Table 6 Summary of phase I/II clinical trials for advanced/metastatic NSCLC

In the past decade, the FDA has approved multiple targeted agents for patients who have actionable mutations such as EGFR, ALK, ROS1, BRAF, and NTRK. Promising targeted agents for KRAS G12C, RET, MET, and AXL as well as other mutations are being currently investigated and could receive approval in the near future. For patients who do not have actionable mutations, the best alternatives are immunotherapy alone if PD-L1 expression is more than 50% or in combination with chemotherapy if PD-L1 with low expression. The exploration of immunotherapy in advanced/metastatic NSCLC has been beyond anti-PD-1/PD-L1 and CTLA pathway. Immunotherapy to stimulate immune response through other pathways such as IDO, TIM, LAG-3, CD40, and CD122 are encouraging. Innovative treatments such as neoantigen vaccine and antibody-drug conjugate are also being tested in this patient population (Table 6).

The study and treatment innovations in advanced and metastatic NSCLC are probably one of the most active and promising in the field of metastatic solid tumors.

Availability of data and materials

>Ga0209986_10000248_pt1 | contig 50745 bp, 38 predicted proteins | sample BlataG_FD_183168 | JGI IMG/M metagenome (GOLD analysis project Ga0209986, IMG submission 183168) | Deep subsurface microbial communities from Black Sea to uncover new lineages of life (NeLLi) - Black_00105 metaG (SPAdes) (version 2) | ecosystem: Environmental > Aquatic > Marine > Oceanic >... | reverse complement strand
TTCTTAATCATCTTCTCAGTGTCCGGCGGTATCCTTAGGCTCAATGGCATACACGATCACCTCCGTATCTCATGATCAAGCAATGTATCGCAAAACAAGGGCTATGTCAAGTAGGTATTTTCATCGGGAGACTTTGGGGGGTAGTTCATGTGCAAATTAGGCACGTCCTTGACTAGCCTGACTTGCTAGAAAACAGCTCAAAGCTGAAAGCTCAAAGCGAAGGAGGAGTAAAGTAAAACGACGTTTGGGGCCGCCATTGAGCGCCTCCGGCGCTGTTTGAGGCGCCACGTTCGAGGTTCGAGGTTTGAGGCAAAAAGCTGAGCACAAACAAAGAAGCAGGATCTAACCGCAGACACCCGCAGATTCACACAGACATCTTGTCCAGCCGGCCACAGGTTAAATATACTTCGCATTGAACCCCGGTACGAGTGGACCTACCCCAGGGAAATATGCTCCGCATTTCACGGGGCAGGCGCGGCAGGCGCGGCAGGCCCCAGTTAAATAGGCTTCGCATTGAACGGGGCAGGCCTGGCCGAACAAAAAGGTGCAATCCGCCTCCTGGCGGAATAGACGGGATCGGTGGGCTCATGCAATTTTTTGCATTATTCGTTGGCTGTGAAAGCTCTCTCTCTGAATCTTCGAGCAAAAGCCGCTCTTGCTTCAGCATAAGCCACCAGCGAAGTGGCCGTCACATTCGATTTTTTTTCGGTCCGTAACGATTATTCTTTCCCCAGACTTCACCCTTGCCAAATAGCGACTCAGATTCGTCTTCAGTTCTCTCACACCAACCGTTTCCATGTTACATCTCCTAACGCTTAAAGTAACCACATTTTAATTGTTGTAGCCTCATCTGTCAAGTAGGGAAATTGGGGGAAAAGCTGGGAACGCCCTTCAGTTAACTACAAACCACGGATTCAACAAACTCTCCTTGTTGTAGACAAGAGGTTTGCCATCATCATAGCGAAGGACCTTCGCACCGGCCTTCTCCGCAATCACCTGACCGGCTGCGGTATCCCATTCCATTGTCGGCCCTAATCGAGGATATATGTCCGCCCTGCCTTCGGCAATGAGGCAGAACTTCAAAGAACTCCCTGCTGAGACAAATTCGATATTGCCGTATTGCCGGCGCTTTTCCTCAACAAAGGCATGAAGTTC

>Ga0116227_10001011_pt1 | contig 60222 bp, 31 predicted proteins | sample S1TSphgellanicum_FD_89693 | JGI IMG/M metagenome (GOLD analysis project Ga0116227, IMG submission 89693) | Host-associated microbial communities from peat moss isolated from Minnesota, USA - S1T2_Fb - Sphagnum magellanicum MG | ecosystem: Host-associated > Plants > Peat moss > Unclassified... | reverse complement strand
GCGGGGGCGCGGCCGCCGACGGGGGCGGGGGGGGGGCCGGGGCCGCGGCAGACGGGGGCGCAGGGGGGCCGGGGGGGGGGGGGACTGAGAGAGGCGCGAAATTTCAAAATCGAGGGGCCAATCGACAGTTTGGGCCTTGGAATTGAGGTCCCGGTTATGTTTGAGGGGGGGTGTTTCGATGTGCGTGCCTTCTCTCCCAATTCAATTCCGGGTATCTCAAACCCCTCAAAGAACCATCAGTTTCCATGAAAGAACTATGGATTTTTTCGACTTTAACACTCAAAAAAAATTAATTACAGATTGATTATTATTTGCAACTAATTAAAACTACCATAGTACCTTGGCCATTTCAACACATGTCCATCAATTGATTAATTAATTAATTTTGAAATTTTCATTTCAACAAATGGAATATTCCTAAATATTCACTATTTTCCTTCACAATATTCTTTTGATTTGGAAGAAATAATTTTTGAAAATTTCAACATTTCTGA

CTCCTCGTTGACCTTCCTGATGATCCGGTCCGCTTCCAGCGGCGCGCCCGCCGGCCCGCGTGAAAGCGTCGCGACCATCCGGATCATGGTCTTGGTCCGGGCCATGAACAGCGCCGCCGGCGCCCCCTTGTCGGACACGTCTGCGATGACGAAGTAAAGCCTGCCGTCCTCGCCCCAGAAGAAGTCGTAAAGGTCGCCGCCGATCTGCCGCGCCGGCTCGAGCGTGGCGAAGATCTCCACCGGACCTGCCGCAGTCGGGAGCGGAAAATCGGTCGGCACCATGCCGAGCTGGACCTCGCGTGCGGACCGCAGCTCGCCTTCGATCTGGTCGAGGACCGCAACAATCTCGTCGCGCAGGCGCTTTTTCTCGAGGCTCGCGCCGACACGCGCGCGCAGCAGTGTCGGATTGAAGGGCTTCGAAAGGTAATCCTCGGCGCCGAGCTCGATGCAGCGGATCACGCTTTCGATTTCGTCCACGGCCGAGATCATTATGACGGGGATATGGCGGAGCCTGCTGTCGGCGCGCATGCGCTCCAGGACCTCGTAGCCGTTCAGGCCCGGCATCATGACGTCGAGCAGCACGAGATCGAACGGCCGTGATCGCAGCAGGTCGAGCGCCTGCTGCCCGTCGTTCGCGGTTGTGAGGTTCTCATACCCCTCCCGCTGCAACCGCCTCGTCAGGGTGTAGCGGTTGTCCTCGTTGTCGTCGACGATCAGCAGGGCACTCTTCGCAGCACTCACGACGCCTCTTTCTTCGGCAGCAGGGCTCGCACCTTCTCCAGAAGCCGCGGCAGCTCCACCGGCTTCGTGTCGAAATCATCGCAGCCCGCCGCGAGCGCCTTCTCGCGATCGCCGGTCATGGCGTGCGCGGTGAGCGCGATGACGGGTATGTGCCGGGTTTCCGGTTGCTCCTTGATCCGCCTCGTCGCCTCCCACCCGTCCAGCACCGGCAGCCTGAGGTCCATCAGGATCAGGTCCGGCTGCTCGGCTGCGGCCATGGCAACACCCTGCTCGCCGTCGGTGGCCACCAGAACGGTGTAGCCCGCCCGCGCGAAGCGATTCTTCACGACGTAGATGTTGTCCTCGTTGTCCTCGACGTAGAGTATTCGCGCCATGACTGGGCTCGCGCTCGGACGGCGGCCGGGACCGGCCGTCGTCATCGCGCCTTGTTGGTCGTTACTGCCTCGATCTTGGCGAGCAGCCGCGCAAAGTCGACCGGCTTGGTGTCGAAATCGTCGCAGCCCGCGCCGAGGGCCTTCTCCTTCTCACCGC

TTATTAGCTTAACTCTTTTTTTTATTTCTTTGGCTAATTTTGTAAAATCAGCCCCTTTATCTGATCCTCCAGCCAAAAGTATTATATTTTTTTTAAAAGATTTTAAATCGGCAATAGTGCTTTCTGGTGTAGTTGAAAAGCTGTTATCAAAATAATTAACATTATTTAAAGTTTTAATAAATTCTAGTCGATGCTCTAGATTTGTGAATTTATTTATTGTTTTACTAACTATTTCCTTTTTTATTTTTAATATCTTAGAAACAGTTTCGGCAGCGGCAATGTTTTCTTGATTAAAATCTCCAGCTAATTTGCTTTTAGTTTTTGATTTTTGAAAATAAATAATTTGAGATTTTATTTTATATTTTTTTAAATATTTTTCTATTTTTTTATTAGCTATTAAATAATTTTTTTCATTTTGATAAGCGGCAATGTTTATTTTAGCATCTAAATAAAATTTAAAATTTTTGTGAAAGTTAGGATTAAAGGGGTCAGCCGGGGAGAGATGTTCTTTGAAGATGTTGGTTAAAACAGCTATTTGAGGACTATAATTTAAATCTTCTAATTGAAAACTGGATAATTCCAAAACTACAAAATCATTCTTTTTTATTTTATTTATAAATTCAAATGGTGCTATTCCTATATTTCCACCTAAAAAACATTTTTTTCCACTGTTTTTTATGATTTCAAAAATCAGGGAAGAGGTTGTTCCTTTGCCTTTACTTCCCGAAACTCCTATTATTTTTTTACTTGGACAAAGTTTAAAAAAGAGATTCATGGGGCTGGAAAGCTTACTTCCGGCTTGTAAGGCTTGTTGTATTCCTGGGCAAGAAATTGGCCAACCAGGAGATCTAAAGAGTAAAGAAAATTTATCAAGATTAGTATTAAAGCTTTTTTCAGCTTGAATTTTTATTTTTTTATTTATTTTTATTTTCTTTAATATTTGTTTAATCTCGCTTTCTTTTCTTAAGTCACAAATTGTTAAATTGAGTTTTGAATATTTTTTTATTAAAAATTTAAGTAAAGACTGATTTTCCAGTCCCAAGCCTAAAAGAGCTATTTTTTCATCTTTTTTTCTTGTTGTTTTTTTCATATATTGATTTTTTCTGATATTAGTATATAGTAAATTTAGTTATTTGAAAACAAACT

All data and materials used for this study are included in this article.

Abbreviations

DCR:

Disease control rate

FDA:

Food and Drug Administration

NSCLC:

Non-small cell lung cancer

ORR:

Overall response rare

OS:

Overall survival

PD:

Progressive disease

PR:

Partial response

SD:

Stable disease

TEAEs:

Treatment-emergent adverse events

TPS:

Tumor proportion score

References

  1. 1.

    Siegel RL, Miller KD, Jemal A: Cancer statistics, 2020. CA: A Cancer Journal for Clinicians 2020, 70(1):7-30.

    Google Scholar 

  2. 2.

    Chemotherapy in non-small cell lung cancer: a meta-analysis using updated data on individual patients from 52 randomised clinical trials. Non-small Cell Lung Cancer Collaborative Group. BMJ. 1995;311(7010):899–909.

    Article  Google Scholar 

  3. 3.

    Spiro SG, Silvestri GA. One hundred years of lung cancer. Am J Respir Crit Care Med. 2005;172(5):523–9.

    PubMed  Article  Google Scholar 

  4. 4.

    Ciuleanu T, Brodowicz T, Zielinski C, Kim JH, Krzakowski M, Laack E, Wu YL, Bover I, Begbie S, Tzekova V, et al. Maintenance pemetrexed plus best supportive care versus placebo plus best supportive care for non-small-cell lung cancer: a randomised, double-blind, phase 3 study. Lancet. 2009;374(9699):1432–40.